Deutsche bahn, despite all the recent controversies on labor wages, takes pride in its history. Deutsche bahn went through some changes too, to provide better service to its passengers. Check out DB information here (db auskunft). The railroad is one of the most revolutionary inventions of all time. It was only through them that inexpensive travel became possible. It connects countries and entire continents with one another – and brings many advantages to business and industry.
How it all started: History of Train and Railways
In the past, as now, three things were needed for the railroad: the wheel, the rail and a drive. The wheel was developed early on and soon gave people the idea of the rails. Because as soon as the as yet unpaved ancient streets became damp, the wheels of the carts sank and left ruts.
What was more of a disadvantage in the quagmire was an advantage on stone. The wagons stayed on track and could not stray from the path.
Presumably, the ancient Greeks built the first roads with ruts. But these routes were only the exception and were only used to transport heavy equipment over a short distance.
It was only the Roman road builders who worked to a greater extent in paved streets with grooves to make it easier for horse-drawn carts to get around.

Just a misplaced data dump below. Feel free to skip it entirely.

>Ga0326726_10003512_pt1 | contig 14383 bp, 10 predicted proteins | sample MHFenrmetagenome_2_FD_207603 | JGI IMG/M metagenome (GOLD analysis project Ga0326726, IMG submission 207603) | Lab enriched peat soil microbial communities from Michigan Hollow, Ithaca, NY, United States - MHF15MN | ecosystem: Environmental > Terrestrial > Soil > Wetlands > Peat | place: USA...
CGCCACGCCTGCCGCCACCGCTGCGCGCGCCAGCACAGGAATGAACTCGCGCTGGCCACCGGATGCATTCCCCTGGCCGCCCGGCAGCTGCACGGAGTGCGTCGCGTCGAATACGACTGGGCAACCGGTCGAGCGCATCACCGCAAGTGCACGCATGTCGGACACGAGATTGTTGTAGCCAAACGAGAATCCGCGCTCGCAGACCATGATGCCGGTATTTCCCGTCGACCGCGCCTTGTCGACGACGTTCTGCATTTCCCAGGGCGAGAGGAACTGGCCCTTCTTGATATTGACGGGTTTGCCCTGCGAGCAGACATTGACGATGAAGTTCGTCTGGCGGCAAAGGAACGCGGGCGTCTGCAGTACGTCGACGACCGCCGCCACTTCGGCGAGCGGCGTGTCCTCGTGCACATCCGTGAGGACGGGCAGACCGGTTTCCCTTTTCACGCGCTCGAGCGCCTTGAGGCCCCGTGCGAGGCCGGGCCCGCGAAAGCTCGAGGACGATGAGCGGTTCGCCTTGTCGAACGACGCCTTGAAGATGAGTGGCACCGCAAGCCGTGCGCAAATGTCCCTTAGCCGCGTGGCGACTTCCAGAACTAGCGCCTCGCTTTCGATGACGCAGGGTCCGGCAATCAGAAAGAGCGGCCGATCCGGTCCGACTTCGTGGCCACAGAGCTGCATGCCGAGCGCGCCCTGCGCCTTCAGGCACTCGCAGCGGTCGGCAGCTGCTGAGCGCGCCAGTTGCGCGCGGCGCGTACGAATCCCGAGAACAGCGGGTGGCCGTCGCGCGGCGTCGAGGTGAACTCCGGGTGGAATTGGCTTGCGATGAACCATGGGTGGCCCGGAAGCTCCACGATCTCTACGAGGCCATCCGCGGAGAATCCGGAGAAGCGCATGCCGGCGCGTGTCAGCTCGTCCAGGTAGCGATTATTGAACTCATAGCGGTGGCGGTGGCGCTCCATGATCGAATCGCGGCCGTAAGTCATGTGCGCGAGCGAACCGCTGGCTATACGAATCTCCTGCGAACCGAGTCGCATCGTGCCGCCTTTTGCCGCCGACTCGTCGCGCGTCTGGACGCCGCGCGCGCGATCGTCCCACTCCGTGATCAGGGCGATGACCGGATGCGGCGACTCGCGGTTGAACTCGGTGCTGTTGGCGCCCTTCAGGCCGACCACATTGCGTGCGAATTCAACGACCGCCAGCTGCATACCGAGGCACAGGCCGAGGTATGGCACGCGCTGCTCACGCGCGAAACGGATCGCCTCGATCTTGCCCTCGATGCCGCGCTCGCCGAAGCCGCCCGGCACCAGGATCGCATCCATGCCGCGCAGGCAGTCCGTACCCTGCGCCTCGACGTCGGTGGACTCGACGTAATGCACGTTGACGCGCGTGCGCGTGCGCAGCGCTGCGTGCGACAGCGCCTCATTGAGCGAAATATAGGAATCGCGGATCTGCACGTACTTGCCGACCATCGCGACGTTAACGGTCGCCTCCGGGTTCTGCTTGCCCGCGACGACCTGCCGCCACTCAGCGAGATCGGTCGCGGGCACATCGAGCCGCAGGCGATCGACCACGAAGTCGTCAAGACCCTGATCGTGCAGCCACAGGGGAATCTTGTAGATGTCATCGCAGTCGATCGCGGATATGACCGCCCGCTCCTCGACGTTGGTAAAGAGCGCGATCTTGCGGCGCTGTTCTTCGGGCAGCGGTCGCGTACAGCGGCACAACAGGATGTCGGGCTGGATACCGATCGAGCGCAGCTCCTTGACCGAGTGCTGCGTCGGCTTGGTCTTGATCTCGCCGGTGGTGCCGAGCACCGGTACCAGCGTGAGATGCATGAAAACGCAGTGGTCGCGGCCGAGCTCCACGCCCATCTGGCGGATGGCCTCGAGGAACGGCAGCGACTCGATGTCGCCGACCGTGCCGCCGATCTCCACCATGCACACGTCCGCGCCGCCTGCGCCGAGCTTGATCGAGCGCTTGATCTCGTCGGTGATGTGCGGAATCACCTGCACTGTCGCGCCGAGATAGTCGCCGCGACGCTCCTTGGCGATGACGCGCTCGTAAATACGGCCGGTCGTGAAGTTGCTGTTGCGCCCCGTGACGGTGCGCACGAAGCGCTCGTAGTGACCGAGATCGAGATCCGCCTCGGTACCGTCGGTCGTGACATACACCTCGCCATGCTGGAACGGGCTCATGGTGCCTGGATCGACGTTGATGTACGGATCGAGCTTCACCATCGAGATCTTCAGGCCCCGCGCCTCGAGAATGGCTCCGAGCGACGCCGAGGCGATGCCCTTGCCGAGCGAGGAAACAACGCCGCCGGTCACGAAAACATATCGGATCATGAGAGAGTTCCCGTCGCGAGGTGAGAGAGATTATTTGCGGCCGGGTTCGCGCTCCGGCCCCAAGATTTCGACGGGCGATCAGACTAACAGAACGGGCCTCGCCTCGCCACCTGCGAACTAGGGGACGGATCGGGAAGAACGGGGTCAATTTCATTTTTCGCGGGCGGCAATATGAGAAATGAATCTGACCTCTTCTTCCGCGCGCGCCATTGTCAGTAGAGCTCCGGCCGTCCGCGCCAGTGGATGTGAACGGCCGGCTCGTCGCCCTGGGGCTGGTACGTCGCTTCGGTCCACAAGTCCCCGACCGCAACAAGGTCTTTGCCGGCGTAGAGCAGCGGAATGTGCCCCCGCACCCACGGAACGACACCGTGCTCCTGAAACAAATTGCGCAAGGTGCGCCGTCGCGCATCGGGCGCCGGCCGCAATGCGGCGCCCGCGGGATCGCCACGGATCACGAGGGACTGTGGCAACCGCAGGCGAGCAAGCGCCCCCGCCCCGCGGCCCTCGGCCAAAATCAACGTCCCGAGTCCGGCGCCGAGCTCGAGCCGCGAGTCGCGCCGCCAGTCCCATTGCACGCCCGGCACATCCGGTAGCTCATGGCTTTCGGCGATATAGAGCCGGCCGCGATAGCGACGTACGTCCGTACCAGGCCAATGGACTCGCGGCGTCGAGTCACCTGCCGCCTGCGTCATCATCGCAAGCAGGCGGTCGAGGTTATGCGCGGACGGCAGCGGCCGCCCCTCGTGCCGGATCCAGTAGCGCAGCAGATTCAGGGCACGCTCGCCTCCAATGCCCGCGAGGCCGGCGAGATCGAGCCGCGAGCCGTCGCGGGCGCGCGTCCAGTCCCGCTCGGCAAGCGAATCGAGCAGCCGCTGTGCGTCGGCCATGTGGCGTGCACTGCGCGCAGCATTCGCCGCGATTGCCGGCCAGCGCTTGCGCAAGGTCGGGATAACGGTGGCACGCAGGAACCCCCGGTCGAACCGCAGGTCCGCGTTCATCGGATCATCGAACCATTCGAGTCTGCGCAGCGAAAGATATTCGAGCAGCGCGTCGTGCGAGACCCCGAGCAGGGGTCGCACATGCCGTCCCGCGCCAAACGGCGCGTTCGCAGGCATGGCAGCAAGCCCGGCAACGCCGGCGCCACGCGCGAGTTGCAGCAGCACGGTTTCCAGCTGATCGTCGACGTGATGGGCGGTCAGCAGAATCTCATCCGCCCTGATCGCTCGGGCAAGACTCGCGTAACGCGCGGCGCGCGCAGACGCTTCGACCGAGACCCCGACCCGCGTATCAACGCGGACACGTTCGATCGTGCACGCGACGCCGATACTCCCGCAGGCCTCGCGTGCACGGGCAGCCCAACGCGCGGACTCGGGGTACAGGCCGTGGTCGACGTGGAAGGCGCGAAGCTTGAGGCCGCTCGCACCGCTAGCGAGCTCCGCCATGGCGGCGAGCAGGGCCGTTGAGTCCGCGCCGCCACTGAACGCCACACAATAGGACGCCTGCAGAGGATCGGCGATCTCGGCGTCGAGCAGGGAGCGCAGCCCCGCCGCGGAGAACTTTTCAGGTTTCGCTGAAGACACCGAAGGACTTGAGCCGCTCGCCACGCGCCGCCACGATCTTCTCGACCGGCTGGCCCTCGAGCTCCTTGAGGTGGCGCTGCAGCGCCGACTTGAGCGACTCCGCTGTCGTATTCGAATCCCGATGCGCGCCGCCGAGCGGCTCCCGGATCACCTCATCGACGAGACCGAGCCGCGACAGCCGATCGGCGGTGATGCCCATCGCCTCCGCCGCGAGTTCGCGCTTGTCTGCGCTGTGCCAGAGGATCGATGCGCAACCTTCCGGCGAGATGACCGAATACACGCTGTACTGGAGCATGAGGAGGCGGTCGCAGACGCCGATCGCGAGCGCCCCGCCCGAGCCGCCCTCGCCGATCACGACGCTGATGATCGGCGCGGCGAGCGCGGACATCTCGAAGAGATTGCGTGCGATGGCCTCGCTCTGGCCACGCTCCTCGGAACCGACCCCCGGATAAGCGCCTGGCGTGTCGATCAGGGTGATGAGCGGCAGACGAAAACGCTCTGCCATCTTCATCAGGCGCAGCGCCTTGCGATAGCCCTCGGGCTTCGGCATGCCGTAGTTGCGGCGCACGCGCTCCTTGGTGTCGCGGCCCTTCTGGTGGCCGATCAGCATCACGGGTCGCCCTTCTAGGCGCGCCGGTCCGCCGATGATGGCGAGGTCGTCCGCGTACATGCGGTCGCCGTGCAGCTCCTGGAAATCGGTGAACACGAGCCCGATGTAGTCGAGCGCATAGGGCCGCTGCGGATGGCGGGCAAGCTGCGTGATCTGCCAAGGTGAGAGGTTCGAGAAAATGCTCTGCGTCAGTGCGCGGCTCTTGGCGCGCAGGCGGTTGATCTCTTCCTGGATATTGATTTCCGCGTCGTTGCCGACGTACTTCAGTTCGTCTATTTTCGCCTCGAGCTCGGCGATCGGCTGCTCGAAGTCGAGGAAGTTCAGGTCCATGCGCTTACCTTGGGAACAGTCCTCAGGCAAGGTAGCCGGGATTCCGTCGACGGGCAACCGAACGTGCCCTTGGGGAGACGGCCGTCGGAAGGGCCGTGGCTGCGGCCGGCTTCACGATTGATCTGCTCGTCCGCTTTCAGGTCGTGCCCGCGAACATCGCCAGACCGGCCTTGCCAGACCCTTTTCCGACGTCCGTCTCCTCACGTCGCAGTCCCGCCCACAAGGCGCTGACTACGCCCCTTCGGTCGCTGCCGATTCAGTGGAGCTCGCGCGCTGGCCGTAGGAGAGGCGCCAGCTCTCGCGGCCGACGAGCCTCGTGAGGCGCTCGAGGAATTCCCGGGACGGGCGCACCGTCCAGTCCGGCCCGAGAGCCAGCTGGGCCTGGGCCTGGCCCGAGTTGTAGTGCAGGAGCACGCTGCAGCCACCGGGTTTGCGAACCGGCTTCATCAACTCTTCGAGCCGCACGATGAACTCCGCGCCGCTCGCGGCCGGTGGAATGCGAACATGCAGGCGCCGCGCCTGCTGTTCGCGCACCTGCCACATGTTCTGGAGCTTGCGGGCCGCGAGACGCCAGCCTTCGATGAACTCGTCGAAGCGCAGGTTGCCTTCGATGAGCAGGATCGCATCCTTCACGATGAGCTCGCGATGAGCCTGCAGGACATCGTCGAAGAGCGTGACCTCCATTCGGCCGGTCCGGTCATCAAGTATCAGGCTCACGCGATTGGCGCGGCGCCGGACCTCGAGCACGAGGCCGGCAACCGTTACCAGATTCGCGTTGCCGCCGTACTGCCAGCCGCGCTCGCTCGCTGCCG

Old Roman road with ruts
In the middle of the second millennium after Christ, this idea revived in mines. Usually wooden rails were laid on which carts transported the overburden, i.e. the rock that did not contain any raw materials.
Since wood was not a suitable material for heavy weights, cast iron rails were used from 1750 onwards. However, these were too brittle and were replaced by rolled rails at the beginning of the 19th century. In principle, these are the rails that are still used today.
The first locomotives
In the late 18th century, engineers first thought about how to replace draft horses with a more powerful drive. At that time, only the steam engine came into question, as it was perfected by James Watt from 1769. However, Watt’s low-pressure steam engines were too weak and large for a mobile machine.
It was not until the British inventor and engineer Richard Trevithick who succeeded in constructing a usable locomotive in 1804. He mounted a small and powerful high-pressure steam engine on a chassis.
This first locomotive always pulled five wagons with ten tons of iron and 70 workers in an iron works in Wales. Even if Trevithick ultimately failed due to the then still quite fragile cast-iron rails and a lack of investors, he nevertheless paved the way for all subsequent developments.
For example, for George Stephenson, another British engineer. He took the steel horses out of the iron and mines and improved the rail technology.
On September 27, 1825, the world’s first railway line was opened under his construction management. Stephenson had mainly rolled rails laid between the English cities of Stockton and Darlington, on which his locomotive Locomotion covered the first 40 kilometers of modern railway history.
For many people, the railway was still the work of the devil at that time. People were afraid of the high speeds and feared they would make them sick. The clouds of smoke from the locomotives would kill birds flying through, and cows near the train stations would no longer give milk. But the protests subsided as quickly as the railroad moved on.